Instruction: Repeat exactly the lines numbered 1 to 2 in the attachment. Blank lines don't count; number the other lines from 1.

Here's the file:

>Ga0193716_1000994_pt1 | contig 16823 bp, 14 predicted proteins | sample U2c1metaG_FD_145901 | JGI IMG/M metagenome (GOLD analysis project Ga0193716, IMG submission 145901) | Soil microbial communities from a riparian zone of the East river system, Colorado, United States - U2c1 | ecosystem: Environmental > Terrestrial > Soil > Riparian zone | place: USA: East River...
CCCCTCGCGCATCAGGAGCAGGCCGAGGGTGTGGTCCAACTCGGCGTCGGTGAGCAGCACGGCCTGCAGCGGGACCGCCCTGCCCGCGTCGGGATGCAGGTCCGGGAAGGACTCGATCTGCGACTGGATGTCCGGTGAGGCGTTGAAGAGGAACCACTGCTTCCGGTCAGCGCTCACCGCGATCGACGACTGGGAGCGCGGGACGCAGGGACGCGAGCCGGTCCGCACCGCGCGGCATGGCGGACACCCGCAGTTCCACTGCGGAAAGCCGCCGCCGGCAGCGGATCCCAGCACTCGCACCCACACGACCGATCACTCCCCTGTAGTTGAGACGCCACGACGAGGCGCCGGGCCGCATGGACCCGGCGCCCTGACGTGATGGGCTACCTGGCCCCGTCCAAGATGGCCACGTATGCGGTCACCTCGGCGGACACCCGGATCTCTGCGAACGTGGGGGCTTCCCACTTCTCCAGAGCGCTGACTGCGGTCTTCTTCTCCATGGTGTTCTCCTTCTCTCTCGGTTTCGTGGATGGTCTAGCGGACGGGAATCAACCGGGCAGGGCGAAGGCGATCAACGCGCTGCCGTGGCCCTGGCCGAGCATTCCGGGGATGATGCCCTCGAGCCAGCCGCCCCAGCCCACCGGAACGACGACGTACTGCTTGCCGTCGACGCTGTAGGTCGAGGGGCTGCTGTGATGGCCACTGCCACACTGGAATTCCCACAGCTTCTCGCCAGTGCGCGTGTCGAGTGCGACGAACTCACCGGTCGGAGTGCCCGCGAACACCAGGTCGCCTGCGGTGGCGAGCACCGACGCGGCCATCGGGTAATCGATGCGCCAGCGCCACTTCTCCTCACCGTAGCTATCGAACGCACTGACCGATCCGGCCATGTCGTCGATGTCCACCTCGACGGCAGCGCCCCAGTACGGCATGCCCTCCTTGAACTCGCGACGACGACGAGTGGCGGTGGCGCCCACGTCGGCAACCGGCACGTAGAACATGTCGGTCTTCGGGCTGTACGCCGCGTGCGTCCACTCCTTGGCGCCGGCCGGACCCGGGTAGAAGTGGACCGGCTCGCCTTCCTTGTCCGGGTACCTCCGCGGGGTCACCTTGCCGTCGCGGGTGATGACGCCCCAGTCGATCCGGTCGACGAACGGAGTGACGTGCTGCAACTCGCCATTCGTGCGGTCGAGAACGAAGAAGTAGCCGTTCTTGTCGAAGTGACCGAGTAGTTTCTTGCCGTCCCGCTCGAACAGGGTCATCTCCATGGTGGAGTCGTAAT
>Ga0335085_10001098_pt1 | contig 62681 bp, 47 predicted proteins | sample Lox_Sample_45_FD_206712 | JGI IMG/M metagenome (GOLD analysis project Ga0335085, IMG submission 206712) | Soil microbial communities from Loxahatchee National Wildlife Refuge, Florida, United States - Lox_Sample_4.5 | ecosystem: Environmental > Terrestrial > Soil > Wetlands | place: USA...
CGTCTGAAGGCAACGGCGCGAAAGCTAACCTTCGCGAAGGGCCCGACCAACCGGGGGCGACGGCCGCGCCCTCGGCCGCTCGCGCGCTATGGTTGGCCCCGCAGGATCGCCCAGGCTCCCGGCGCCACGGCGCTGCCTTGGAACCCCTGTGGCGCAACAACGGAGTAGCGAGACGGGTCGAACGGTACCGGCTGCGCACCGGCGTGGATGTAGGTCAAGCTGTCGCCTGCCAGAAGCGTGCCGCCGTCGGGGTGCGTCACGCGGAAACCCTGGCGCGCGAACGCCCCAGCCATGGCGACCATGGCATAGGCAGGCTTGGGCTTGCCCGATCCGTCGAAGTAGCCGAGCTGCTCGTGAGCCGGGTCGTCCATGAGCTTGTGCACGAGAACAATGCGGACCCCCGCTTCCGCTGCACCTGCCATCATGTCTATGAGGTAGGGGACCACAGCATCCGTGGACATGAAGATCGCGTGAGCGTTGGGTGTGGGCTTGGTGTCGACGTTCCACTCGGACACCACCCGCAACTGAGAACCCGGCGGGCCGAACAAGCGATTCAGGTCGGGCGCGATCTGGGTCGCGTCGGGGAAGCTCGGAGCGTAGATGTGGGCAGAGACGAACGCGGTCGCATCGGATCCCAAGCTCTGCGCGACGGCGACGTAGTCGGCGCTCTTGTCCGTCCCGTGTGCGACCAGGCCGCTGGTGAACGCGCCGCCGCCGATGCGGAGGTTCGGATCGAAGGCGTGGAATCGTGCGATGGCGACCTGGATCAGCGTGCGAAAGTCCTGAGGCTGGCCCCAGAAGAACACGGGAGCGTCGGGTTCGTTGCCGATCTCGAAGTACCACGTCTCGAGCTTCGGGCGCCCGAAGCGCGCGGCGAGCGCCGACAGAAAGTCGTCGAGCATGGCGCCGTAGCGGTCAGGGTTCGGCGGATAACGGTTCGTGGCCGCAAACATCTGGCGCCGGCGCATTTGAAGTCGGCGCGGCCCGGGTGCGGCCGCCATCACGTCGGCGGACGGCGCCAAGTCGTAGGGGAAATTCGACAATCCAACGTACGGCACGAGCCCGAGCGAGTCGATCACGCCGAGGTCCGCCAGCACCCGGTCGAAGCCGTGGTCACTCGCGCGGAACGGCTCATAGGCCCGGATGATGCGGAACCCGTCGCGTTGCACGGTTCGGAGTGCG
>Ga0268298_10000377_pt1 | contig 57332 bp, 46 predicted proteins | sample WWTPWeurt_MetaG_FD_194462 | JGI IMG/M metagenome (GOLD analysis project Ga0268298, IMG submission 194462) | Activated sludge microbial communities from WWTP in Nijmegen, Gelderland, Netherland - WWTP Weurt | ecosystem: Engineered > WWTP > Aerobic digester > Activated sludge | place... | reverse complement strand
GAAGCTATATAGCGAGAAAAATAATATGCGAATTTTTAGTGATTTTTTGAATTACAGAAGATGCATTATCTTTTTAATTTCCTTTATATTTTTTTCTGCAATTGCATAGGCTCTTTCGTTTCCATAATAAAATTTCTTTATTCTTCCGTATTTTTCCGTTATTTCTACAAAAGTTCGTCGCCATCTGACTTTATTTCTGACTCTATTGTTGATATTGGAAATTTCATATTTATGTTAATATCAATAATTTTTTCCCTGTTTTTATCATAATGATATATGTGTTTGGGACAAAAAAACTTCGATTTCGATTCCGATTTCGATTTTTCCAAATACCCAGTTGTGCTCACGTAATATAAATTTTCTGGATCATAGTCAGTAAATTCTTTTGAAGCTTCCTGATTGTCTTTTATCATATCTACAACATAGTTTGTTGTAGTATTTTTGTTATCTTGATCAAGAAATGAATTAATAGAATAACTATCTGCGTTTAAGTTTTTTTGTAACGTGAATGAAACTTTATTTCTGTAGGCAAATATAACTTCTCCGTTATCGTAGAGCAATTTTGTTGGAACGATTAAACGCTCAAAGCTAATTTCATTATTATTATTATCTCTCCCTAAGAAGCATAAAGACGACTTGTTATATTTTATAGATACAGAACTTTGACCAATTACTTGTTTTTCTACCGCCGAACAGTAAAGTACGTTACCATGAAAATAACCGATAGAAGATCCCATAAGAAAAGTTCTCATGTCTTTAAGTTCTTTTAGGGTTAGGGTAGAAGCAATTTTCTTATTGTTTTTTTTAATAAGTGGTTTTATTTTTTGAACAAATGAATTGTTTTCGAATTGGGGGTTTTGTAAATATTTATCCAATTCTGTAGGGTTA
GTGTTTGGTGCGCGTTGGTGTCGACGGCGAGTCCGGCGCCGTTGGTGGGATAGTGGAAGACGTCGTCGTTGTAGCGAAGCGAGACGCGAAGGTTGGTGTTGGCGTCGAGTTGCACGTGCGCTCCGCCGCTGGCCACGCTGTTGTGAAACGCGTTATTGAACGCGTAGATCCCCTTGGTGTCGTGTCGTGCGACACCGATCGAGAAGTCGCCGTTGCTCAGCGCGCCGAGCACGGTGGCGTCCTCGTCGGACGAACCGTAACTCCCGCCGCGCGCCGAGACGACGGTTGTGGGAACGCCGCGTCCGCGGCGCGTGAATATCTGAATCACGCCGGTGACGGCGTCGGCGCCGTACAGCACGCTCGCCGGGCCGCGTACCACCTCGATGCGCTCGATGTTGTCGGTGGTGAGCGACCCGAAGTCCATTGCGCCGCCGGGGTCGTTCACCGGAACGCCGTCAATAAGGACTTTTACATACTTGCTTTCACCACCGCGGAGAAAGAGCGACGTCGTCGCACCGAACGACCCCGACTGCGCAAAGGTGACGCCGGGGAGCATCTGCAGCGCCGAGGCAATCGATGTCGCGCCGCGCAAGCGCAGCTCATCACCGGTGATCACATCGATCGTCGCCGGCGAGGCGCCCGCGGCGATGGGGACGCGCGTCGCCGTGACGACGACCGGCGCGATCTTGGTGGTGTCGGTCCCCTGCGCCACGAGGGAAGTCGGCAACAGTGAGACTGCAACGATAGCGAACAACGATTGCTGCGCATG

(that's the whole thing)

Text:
>Ga0193716_1000994_pt1 | contig 16823 bp, 14 predicted proteins | sample U2c1metaG_FD_145901 | JGI IMG/M metagenome (GOLD analysis project Ga0193716, IMG submission 145901) | Soil microbial communities from a riparian zone of the East river system, Colorado, United States - U2c1 | ecosystem: Environmental > Terrestrial > Soil > Riparian zone | place: USA: East River...
CCCCTCGCGCATCAGGAGCAGGCCGAGGGTGTGGTCCAACTCGGCGTCGGTGAGCAGCACGGCCTGCAGCGGGACCGCCCTGCCCGCGTCGGGATGCAGGTCCGGGAAGGACTCGATCTGCGACTGGATGTCCGGTGAGGCGTTGAAGAGGAACCACTGCTTCCGGTCAGCGCTCACCGCGATCGACGACTGGGAGCGCGGGACGCAGGGACGCGAGCCGGTCCGCACCGCGCGGCATGGCGGACACCCGCAGTTCCACTGCGGAAAGCCGCCGCCGGCAGCGGATCCCAGCACTCGCACCCACACGACCGATCACTCCCCTGTAGTTGAGACGCCACGACGAGGCGCCGGGCCGCATGGACCCGGCGCCCTGACGTGATGGGCTACCTGGCCCCGTCCAAGATGGCCACGTATGCGGTCACCTCGGCGGACACCCGGATCTCTGCGAACGTGGGGGCTTCCCACTTCTCCAGAGCGCTGACTGCGGTCTTCTTCTCCATGGTGTTCTCCTTCTCTCTCGGTTTCGTGGATGGTCTAGCGGACGGGAATCAACCGGGCAGGGCGAAGGCGATCAACGCGCTGCCGTGGCCCTGGCCGAGCATTCCGGGGATGATGCCCTCGAGCCAGCCGCCCCAGCCCACCGGAACGACGACGTACTGCTTGCCGTCGACGCTGTAGGTCGAGGGGCTGCTGTGATGGCCACTGCCACACTGGAATTCCCACAGCTTCTCGCCAGTGCGCGTGTCGAGTGCGACGAACTCACCGGTCGGAGTGCCCGCGAACACCAGGTCGCCTGCGGTGGCGAGCACCGACGCGGCCATCGGGTAATCGATGCGCCAGCGCCACTTCTCCTCACCGTAGCTATCGAACGCACTGACCGATCCGGCCATGTCGTCGATGTCCACCTCGACGGCAGCGCCCCAGTACGGCATGCCCTCCTTGAACTCGCGACGACGACGAGTGGCGGTGGCGCCCACGTCGGCAACCGGCACGTAGAACATGTCGGTCTTCGGGCTGTACGCCGCGTGCGTCCACTCCTTGGCGCCGGCCGGACCCGGGTAGAAGTGGACCGGCTCGCCTTCCTTGTCCGGGTACCTCCGCGGGGTCACCTTGCCGTCGCGGGTGATGACGCCCCAGTCGATCCGGTCGACGAACGGAGTGACGTGCTGCAACTCGCCATTCGTGCGGTCGAGAACGAAGAAGTAGCCGTTCTTGTCGAAGTGACCGAGTAGTTTCTTGCCGTCCCGCTCGAACAGGGTCATCTCCATGGTGGAGTCGTAAT